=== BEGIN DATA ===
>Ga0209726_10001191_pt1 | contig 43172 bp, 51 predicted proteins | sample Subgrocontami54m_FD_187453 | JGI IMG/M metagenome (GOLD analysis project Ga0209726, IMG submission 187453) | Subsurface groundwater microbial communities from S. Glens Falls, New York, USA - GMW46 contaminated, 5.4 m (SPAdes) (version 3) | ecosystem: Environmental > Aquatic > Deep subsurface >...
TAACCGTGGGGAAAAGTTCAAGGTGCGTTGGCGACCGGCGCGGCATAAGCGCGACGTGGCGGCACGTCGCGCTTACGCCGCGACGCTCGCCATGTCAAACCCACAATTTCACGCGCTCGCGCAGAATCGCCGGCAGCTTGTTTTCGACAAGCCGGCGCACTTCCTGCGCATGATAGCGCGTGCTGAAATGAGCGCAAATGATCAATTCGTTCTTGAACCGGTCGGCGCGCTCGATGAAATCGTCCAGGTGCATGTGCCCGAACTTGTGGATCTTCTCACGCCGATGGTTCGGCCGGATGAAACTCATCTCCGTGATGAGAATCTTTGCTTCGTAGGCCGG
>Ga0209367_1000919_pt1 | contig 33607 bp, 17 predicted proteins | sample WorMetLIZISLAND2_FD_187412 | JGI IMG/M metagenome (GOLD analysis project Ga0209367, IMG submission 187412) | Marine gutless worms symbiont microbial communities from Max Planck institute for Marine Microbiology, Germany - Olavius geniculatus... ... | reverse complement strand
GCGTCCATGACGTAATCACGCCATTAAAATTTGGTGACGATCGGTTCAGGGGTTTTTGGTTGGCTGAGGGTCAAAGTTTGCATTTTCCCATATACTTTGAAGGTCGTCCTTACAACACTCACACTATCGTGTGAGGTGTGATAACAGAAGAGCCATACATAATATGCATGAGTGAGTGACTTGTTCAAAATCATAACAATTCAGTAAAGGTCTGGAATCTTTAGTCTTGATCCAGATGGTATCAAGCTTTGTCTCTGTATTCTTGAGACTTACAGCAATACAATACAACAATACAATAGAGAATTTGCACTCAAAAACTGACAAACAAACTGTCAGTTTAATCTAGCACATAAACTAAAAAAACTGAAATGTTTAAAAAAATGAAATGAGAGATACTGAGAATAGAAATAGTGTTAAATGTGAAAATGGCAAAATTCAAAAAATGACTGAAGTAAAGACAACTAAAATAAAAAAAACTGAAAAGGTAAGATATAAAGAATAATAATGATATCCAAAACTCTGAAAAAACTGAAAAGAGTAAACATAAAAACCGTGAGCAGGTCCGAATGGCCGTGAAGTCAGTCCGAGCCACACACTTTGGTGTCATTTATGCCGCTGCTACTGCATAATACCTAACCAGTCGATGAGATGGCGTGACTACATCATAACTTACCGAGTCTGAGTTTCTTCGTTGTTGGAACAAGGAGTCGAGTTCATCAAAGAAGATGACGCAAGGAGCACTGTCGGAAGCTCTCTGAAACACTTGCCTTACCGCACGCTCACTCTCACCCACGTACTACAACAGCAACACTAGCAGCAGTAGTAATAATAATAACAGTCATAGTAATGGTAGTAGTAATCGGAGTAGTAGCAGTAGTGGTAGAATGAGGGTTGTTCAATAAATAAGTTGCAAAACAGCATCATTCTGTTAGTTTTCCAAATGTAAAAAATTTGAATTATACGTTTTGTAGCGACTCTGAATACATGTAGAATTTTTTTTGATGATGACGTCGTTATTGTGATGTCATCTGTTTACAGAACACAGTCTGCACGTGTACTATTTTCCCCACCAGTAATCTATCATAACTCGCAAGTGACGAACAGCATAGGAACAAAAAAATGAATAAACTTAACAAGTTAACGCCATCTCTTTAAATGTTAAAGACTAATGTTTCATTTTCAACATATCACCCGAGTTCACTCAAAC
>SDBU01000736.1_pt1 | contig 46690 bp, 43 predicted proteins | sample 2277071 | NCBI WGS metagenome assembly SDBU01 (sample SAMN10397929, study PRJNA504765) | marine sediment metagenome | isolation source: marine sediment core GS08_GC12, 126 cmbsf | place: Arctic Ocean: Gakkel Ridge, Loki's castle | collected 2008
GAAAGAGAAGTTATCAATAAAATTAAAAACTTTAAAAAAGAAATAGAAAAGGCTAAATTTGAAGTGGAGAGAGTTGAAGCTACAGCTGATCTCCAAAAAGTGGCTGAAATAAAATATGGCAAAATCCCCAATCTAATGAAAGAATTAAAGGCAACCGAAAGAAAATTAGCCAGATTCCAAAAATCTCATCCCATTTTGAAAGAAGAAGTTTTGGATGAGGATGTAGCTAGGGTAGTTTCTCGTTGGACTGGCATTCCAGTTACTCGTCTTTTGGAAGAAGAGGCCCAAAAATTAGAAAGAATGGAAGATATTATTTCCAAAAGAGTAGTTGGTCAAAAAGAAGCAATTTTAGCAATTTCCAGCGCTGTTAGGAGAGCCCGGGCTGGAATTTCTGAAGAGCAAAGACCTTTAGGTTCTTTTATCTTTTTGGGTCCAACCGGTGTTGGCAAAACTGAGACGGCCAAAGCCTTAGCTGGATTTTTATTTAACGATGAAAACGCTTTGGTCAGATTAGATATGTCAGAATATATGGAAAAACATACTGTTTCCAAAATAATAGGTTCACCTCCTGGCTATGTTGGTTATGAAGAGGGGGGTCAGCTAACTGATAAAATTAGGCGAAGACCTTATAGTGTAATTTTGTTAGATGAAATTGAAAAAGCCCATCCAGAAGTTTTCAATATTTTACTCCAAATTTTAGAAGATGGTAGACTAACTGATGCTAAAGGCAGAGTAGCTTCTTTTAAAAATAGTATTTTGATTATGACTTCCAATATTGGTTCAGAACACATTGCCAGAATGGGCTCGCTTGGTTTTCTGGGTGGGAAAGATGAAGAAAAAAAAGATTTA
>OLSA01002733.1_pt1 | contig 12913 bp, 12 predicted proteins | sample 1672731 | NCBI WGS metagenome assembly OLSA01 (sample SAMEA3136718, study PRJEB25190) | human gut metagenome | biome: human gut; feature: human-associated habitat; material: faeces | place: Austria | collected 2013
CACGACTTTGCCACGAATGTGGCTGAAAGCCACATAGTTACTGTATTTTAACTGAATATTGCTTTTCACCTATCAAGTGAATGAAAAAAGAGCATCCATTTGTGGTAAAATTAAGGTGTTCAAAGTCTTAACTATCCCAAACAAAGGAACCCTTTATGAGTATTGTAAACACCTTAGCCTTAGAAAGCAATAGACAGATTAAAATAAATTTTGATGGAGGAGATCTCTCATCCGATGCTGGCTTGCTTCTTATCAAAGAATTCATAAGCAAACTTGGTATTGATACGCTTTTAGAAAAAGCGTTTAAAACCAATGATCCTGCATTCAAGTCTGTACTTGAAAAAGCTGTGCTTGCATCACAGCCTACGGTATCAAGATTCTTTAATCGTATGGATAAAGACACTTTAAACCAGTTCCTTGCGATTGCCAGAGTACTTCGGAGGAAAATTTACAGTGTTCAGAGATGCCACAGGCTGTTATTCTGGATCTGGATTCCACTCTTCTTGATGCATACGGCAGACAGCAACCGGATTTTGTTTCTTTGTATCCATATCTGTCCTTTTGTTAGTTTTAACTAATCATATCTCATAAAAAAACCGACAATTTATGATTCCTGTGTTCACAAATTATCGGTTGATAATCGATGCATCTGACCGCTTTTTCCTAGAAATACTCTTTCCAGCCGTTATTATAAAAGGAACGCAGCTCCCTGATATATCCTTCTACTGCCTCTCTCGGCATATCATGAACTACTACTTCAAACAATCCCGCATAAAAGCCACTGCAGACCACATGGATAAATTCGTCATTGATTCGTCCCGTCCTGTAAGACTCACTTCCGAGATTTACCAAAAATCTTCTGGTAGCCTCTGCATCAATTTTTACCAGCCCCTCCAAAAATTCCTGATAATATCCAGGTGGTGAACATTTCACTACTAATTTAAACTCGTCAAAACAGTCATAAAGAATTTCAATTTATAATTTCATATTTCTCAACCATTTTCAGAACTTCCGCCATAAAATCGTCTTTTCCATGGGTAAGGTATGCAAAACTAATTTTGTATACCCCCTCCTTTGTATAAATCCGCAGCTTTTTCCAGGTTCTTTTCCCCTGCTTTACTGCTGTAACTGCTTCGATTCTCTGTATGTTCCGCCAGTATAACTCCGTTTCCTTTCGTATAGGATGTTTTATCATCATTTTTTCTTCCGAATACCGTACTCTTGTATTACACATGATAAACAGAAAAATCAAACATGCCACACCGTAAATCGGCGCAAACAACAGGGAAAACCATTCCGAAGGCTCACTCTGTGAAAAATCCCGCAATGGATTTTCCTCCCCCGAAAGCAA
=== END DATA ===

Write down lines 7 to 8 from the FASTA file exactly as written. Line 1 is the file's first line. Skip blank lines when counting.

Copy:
>OLSA01002733.1_pt1 | contig 12913 bp, 12 predicted proteins | sample 1672731 | NCBI WGS metagenome assembly OLSA01 (sample SAMEA3136718, study PRJEB25190) | human gut metagenome | biome: human gut; feature: human-associated habitat; material: faeces | place: Austria | collected 2013
CACGACTTTGCCACGAATGTGGCTGAAAGCCACATAGTTACTGTATTTTAACTGAATATTGCTTTTCACCTATCAAGTGAATGAAAAAAGAGCATCCATTTGTGGTAAAATTAAGGTGTTCAAAGTCTTAACTATCCCAAACAAAGGAACCCTTTATGAGTATTGTAAACACCTTAGCCTTAGAAAGCAATAGACAGATTAAAATAAATTTTGATGGAGGAGATCTCTCATCCGATGCTGGCTTGCTTCTTATCAAAGAATTCATAAGCAAACTTGGTATTGATACGCTTTTAGAAAAAGCGTTTAAAACCAATGATCCTGCATTCAAGTCTGTACTTGAAAAAGCTGTGCTTGCATCACAGCCTACGGTATCAAGATTCTTTAATCGTATGGATAAAGACACTTTAAACCAGTTCCTTGCGATTGCCAGAGTACTTCGGAGGAAAATTTACAGTGTTCAGAGATGCCACAGGCTGTTATTCTGGATCTGGATTCCACTCTTCTTGATGCATACGGCAGACAGCAACCGGATTTTGTTTCTTTGTATCCATATCTGTCCTTTTGTTAGTTTTAACTAATCATATCTCATAAAAAAACCGACAATTTATGATTCCTGTGTTCACAAATTATCGGTTGATAATCGATGCATCTGACCGCTTTTTCCTAGAAATACTCTTTCCAGCCGTTATTATAAAAGGAACGCAGCTCCCTGATATATCCTTCTACTGCCTCTCTCGGCATATCATGAACTACTACTTCAAACAATCCCGCATAAAAGCCACTGCAGACCACATGGATAAATTCGTCATTGATTCGTCCCGTCCTGTAAGACTCACTTCCGAGATTTACCAAAAATCTTCTGGTAGCCTCTGCATCAATTTTTACCAGCCCCTCCAAAAATTCCTGATAATATCCAGGTGGTGAACATTTCACTACTAATTTAAACTCGTCAAAACAGTCATAAAGAATTTCAATTTATAATTTCATATTTCTCAACCATTTTCAGAACTTCCGCCATAAAATCGTCTTTTCCATGGGTAAGGTATGCAAAACTAATTTTGTATACCCCCTCCTTTGTATAAATCCGCAGCTTTTTCCAGGTTCTTTTCCCCTGCTTTACTGCTGTAACTGCTTCGATTCTCTGTATGTTCCGCCAGTATAACTCCGTTTCCTTTCGTATAGGATGTTTTATCATCATTTTTTCTTCCGAATACCGTACTCTTGTATTACACATGATAAACAGAAAAATCAAACATGCCACACCGTAAATCGGCGCAAACAACAGGGAAAACCATTCCGAAGGCTCACTCTGTGAAAAATCCCGCAATGGATTTTCCTCCCCCGAAAGCAA